wrangle wrangle without end. But whether the individual thinks the measure right or wrong, is a point at still a greater distance from the reach of all human decision. It is therefore very convenient to politicians, not to put the judgement of their conduct on overt-?cts, cognizable in any ordinary court, but upon such matter as can be triable only in that secret tribunal, where they are sure of being heard with favour, or where at worst the sentence will be only private whipping.
I believe the reader would wisli to find no substance in a doctrine which has a tendency to destroy all test of character as deduced from conduct. He will therefore excuse my adding something more, towards the further clearing up a point, which the great convenience of obscu-; rity to dishonesty has been able to cover with some degree of darkness and doubt.
In order to throw an odium on political connexion, these politicians suppose it a necessary incident to it, that you are blindly to follow the opinions of your party, when in direct opposition to your own clear ideas; a degree of servitude that no worthy man could bear the thought of submitting to', and such as, I believe, no connexions (except some Court Factions) ever could be so senselessly tyrannical as to impose. Men thinking freely, will, in particular instances, think differently. But still, as the greater part of the measures which arise in the course of public business are related to, or dependent on, some great leading general principles in Gpvern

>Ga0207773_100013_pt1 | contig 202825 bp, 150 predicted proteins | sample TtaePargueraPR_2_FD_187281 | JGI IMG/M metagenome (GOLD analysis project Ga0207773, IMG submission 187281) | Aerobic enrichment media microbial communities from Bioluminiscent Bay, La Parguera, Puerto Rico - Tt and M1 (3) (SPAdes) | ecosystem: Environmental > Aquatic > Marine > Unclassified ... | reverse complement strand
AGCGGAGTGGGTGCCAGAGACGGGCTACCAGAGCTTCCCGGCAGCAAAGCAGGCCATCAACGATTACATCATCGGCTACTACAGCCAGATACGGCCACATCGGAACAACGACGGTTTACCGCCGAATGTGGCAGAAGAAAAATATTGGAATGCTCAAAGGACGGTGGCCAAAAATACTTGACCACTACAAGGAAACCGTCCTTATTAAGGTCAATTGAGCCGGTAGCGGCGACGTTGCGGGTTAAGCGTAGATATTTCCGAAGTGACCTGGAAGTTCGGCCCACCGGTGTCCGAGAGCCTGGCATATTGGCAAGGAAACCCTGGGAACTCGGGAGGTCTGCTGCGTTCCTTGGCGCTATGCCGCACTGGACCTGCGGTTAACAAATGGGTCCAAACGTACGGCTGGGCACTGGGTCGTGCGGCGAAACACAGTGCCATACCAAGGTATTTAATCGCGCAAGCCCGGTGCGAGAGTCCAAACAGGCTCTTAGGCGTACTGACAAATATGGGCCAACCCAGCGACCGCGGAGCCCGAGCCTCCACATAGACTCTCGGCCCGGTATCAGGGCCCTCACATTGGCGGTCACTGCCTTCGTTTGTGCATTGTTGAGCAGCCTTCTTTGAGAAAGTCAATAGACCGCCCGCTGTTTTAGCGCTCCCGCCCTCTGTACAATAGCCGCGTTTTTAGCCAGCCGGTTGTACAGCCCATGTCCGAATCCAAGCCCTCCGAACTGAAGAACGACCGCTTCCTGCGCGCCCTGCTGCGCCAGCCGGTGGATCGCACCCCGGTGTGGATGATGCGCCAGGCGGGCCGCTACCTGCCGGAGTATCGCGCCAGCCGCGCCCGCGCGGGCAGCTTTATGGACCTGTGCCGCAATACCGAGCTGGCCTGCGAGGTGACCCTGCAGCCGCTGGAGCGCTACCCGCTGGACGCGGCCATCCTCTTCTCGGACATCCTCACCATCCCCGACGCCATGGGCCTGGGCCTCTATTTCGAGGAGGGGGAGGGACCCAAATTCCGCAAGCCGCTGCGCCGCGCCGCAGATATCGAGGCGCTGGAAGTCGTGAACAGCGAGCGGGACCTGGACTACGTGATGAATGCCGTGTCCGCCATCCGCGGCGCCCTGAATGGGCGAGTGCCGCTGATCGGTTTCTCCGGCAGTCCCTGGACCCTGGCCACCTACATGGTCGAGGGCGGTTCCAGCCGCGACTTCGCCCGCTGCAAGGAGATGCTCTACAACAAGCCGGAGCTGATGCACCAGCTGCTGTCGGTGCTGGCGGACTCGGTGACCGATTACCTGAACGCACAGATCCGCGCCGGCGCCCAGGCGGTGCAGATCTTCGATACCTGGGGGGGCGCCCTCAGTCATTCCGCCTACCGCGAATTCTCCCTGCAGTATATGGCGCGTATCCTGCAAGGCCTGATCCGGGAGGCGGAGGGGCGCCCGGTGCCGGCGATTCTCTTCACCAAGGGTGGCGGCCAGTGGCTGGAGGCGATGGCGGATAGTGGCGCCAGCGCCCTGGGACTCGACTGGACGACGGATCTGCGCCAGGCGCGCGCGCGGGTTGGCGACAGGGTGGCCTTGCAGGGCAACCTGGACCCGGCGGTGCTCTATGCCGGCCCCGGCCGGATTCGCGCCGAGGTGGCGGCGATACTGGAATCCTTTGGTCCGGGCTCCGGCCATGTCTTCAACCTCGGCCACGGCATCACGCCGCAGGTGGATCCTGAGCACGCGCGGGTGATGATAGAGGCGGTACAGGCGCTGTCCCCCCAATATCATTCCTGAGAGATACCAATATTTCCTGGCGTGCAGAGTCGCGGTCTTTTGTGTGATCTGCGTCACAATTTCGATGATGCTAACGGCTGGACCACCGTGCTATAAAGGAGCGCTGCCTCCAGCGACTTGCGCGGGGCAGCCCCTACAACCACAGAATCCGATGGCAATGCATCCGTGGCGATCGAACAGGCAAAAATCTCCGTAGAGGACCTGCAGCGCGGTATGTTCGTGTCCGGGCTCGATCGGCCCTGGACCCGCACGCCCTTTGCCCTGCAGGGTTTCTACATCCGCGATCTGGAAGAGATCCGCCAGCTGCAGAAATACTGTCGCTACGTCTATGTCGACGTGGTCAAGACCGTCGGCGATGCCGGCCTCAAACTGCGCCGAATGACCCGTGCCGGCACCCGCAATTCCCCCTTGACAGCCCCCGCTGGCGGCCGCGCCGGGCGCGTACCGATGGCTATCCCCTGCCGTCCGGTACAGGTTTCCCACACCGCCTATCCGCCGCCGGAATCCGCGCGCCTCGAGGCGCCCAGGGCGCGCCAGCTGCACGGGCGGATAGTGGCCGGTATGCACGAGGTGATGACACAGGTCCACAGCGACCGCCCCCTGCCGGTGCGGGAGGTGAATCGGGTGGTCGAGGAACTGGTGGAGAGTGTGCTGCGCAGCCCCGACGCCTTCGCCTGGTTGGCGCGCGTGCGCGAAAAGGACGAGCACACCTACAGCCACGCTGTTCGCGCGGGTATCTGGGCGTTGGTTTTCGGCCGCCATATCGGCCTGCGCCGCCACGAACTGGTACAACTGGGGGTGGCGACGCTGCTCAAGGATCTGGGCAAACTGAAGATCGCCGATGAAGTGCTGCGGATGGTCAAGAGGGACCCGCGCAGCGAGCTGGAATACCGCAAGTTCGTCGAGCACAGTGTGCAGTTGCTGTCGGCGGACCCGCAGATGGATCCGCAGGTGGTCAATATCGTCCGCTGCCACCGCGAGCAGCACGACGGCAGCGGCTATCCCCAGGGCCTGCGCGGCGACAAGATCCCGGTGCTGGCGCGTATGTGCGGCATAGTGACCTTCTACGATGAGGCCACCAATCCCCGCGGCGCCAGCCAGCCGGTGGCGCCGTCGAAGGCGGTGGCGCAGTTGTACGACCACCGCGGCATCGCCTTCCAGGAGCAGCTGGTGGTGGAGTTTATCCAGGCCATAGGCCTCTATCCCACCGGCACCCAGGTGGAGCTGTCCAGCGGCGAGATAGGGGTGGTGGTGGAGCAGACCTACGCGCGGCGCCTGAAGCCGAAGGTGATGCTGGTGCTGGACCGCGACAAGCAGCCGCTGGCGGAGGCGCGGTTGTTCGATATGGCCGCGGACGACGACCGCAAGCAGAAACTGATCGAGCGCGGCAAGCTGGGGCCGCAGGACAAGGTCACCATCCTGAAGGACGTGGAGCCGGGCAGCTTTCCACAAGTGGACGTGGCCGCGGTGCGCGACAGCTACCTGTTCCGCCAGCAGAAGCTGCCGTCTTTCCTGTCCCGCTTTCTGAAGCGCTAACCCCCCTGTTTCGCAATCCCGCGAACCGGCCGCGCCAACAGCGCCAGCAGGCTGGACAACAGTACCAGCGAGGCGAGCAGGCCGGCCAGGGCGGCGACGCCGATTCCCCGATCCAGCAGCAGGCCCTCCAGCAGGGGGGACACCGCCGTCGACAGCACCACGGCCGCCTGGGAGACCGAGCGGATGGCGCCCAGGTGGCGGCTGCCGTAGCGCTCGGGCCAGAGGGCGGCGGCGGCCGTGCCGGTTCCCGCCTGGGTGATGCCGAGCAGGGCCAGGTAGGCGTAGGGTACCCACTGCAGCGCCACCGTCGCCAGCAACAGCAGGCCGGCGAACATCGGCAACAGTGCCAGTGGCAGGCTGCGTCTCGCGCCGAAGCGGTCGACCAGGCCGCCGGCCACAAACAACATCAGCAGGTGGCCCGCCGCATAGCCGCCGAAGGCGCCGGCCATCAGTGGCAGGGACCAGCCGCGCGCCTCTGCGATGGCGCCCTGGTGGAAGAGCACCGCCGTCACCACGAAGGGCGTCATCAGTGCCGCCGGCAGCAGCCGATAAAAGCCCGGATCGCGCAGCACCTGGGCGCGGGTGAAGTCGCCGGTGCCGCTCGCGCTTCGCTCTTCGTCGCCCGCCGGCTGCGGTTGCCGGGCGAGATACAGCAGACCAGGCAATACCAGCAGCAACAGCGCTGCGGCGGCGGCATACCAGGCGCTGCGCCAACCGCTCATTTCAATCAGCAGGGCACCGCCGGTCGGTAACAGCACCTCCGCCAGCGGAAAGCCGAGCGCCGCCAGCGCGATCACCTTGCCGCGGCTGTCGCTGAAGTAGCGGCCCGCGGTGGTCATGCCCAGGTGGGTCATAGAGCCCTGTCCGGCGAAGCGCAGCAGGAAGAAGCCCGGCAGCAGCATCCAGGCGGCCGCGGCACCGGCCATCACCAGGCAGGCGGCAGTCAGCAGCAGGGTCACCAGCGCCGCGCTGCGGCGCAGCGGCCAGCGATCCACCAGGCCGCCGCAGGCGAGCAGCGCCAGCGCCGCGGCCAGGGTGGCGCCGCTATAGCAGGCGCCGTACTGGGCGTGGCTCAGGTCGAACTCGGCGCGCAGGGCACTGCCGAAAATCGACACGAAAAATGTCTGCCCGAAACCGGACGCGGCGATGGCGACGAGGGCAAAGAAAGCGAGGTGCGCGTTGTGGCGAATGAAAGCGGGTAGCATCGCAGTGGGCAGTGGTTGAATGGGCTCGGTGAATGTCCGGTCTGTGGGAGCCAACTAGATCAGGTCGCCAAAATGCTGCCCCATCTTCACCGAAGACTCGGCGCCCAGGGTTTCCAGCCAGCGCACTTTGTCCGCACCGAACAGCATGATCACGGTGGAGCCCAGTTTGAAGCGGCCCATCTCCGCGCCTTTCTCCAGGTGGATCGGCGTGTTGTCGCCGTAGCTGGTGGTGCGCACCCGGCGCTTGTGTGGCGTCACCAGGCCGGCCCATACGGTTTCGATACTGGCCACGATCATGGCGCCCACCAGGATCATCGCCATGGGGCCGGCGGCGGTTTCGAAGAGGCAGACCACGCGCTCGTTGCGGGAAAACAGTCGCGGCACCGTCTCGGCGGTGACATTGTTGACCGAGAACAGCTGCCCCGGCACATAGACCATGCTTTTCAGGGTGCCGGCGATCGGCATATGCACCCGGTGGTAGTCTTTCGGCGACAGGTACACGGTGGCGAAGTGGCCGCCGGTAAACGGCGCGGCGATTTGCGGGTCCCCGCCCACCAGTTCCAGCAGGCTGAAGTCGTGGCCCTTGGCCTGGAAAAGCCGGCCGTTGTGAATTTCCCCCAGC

J mentx merit, a man must be peculiarly unfortunate in the choice of his political company if he does not agree with them at least nine times in ten. If he does not concur in these general principles upon which the party is founded, and which necessarily draw on a concurrence in their application, he ought from the beginning to have chosen some other, more conformable to his opinions. When the question is in its nature doubtful, or not very material, the modesty which becomes an individual, and (in spite of our Court moralists) that partiality which becomes a well-chosen friend£hip» will frequently bring on an acquiescence in the general sentiment. Thus the disagreement will naturally be rare; it will be only enough to indulge freedom, without violating concord, or disturbing arrangement. And this is all that ever was required for a character of the greatest uniformity and steadiness in connexion. How men can proceed without any connexion at all, is to me utterly incomprehensible. Of what sort of materials must that man be made, how must he be tempered and put together, who can sit whole years in Parliament, with five hundred and fifty of his fellow citizens, amidst the storm of such tempestuous passions, in the (harp conflict of so many wits, and tempers, and characters, in the agitation of such mighty questions, in the discussion of such vast and ponderous interests, without seeing any one sort of men, whose character, conduct, or disposition, would lead him to associate himself with them, to aid I and